This, of course, can be easier said than done. When we consider that a leader can be anyone from the person who organises the cake rota at the local community centre to a world leader with responsibility for armed forces, it’s understandable that we might be inclined to treat some with more empathy and respect than others. I can certainly think of one or two leaders who, if I were to meet them in person, I would struggle not to launch into an angry, profanity laced tirade about their ineptitude or lack of compassion. But then, if I am going see myself as a leader – whatever my position – if I am going to lead by example, through supportiveness and openness, would that angry tirade be the example I want to lead by? And furthermore, if people were to fundamentally disagree with my leadership decisions – as will undoubtedly happen – would I want them to address this through an angry, profanity laced tirade? No. Of course not. It is unproductive and only further removes empathy and humanity from a situation potentially already lacking compassion.

Disagreement is good: it allows a situation to be considered from different angles.

Challenging and criticising leadership where we see problems is good: it keeps leaders accountable and checks abuse of power.

But disagreement, challenge and criticism need empathy to be truly effective. And if we respond to leaders with empathy maybe we’ll see more leaders respond – and lead – in kind.

I wrote this poem some time ago when I was first beginning to think about
what it meant to be a leader. I was reflecting on the many meetings I had
sat through, listening to muttered grumbles - mine and others' - and 
perhaps been unjustly judgmental of whichever leader happened to be in
front of me because I was bored or tired or frustrated or just disagreed
with them.

In writing this, I was trying to explore both sides of the story: the 
leader and the led. The experiences described at the beginning of the 
poem could easily belong to either.

It's raw and unedited but it seemed apt for this post:

I am surrounded by a sussuration of sighs
And whispered words
As the seconds vibrate onwards:
The restless, dragging minutes
Wringing out the deepest aches of my mind
And squeezing front and centre
Until that dull pounding pain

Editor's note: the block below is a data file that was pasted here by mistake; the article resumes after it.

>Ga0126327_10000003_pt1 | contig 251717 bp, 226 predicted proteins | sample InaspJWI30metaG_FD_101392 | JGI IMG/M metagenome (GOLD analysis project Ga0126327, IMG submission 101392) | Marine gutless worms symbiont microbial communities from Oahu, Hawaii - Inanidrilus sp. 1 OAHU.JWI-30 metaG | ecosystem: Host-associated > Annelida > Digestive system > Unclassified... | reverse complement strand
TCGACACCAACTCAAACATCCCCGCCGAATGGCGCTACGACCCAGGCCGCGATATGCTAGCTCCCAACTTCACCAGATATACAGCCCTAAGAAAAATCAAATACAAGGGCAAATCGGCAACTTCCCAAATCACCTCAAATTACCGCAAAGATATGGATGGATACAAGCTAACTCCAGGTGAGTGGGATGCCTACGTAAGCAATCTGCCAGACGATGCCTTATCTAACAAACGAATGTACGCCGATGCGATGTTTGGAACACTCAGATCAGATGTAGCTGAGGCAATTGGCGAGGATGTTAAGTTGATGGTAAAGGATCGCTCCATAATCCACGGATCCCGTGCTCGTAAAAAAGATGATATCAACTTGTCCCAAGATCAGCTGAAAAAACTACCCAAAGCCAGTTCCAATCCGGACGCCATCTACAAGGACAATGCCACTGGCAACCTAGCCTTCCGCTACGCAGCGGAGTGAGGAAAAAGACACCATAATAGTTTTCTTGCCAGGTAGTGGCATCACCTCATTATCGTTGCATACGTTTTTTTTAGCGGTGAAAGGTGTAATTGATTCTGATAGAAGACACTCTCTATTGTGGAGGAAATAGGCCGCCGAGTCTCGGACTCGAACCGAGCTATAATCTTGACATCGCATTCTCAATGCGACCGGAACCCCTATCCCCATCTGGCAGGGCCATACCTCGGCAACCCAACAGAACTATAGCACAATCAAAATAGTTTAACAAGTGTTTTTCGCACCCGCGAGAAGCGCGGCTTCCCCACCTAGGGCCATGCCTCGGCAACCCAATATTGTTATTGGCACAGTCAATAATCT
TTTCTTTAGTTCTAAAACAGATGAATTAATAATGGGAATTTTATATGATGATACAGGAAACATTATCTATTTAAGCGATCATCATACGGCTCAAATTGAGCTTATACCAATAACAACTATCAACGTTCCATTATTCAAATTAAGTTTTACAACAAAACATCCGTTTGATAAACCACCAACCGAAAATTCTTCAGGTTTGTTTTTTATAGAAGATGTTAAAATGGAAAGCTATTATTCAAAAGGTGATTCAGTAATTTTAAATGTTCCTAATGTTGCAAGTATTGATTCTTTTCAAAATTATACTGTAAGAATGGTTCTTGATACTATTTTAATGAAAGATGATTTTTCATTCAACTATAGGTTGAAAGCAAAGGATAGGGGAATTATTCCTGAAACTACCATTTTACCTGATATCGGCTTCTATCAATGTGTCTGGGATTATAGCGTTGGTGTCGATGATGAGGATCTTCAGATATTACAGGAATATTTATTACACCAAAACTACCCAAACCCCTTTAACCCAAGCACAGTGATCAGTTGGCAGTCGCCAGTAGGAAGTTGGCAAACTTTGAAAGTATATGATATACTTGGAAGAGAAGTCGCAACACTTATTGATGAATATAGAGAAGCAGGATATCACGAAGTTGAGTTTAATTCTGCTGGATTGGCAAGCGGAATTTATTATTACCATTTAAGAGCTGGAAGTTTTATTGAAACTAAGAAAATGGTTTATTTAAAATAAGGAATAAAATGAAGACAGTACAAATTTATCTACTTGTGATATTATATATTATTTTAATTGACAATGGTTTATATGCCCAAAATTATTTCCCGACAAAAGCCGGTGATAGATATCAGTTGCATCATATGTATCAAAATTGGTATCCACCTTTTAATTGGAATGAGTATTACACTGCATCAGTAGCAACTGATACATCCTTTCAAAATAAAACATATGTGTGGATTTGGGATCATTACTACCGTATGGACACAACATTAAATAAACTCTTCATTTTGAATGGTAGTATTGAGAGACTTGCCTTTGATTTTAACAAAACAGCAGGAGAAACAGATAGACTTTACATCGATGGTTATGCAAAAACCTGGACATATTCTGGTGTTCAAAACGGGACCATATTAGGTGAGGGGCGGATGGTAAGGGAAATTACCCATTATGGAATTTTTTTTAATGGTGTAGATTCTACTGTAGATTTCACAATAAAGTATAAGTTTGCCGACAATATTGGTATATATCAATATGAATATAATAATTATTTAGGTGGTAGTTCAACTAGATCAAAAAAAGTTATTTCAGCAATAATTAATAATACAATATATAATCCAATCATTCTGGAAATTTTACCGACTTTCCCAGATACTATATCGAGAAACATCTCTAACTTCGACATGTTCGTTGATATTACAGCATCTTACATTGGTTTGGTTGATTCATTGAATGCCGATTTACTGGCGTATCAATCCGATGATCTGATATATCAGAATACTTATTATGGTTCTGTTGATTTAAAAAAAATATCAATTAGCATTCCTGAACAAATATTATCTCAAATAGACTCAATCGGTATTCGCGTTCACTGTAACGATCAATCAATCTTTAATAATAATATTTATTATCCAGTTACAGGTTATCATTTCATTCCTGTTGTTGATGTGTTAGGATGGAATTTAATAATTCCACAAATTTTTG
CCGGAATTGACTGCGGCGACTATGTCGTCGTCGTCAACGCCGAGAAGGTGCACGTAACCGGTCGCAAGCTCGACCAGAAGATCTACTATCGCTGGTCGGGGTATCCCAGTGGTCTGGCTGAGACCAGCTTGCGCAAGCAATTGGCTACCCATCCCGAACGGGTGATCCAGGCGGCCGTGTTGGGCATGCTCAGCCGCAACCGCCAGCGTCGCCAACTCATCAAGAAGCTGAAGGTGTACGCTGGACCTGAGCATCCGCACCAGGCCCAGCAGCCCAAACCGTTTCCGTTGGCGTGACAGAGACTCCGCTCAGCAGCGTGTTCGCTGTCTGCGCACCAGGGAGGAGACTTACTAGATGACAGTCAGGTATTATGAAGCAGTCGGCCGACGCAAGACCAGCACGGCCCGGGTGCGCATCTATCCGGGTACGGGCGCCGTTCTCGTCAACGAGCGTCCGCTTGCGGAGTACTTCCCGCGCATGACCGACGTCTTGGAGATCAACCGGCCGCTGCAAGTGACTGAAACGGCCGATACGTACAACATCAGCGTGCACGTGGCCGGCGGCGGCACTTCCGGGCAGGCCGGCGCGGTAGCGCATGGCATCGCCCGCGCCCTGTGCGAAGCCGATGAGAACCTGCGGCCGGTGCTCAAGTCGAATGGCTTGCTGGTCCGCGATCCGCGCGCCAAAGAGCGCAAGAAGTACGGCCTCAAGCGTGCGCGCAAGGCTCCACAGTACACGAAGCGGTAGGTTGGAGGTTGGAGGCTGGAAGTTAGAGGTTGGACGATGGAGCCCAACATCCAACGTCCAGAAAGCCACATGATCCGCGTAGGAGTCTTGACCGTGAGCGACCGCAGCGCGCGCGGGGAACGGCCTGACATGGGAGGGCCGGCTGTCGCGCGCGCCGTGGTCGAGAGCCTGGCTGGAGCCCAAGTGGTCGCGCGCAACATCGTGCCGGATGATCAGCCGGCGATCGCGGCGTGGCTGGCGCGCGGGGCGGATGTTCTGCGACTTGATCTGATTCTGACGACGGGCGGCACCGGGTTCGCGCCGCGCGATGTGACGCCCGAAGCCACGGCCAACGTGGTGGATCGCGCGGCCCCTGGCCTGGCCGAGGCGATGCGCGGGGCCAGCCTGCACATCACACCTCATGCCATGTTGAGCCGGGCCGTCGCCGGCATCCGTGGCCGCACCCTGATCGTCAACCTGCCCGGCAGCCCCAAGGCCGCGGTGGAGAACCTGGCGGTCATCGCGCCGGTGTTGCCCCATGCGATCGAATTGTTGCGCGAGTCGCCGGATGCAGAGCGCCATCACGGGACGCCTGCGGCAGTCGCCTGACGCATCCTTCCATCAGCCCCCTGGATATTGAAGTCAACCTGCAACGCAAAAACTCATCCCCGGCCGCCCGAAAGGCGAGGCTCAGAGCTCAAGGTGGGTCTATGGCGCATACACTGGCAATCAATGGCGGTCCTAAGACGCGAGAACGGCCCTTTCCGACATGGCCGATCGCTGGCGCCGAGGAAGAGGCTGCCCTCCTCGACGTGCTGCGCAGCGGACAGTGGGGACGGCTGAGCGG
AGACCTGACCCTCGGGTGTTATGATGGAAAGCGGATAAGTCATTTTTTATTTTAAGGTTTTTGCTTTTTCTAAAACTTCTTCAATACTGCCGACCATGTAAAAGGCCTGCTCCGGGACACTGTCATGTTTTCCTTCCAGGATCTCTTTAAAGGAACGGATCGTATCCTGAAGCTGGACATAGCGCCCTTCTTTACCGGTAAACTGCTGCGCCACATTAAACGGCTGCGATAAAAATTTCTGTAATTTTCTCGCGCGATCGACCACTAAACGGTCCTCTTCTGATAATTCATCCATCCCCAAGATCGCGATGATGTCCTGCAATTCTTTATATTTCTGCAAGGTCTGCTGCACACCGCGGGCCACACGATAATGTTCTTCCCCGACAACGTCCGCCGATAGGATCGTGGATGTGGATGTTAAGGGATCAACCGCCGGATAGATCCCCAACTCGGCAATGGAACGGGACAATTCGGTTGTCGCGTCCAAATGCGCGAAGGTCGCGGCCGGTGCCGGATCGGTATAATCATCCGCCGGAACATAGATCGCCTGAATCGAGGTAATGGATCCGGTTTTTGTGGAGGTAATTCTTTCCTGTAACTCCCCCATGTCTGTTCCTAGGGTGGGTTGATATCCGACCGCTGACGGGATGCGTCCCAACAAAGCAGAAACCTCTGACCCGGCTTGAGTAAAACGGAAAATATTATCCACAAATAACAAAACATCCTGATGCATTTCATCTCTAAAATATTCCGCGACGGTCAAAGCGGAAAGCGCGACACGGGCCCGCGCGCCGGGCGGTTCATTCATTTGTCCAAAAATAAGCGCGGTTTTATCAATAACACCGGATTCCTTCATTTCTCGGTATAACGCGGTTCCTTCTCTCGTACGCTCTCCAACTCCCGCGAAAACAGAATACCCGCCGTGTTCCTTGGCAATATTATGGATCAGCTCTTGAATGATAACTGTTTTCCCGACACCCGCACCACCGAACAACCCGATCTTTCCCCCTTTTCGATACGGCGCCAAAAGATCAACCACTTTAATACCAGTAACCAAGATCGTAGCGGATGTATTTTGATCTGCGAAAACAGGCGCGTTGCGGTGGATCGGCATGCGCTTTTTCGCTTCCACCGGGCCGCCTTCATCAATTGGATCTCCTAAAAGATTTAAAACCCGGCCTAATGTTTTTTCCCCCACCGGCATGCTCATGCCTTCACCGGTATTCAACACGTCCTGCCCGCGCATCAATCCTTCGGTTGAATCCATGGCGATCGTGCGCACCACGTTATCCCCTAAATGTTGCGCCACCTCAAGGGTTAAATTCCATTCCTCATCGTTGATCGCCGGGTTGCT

Pushes all else aside.
Information overload.
Too much of this,
Not enough of that.
Common sense and communication
Out the broken window,
Which we asked to be fixed months ago.
Hit the ground running,
We're already collapsing,
So quick to judge and
Not always eager to please.
It's easy to point
And roll your eyes
And mock and moan and mumble
Curses under your breath,
To pontificate on "it would be better if"
Or "why didn't they think of..." that
Or "same old sodding story"
When you're not the one
Standing up there
Trying to convince the reluctant crowds to follow.

A Moment In Time

I have done a few of these ‘Moment in Time’ posts now and I always really enjoy them. It’s a lovely way to pause, take a step back from the chaos of everyday life, reflect on what’s going on, exercise some gratitude and think forward. I invite (and encourage) you to create your own moment in time post. If you do, please leave a link in the comments – I’d love to see what your moment in time looks like.

Outside my window… it is dark and there is a chill in the air. January’s lethargy settles over everything as the world (and I) tries to stay awake.

I am thinking… about the future and how to build the one I want. I can see where I am aiming now but how I get from A to B is foggy.

I am thankful… to have some of our evenings and weekends back, now the work has finished on the house, to just spend some quiet time together.

In the kitchen… it is calm and clean and finally a space to enjoy being in. And my lovely husband is preparing this evening’s meal.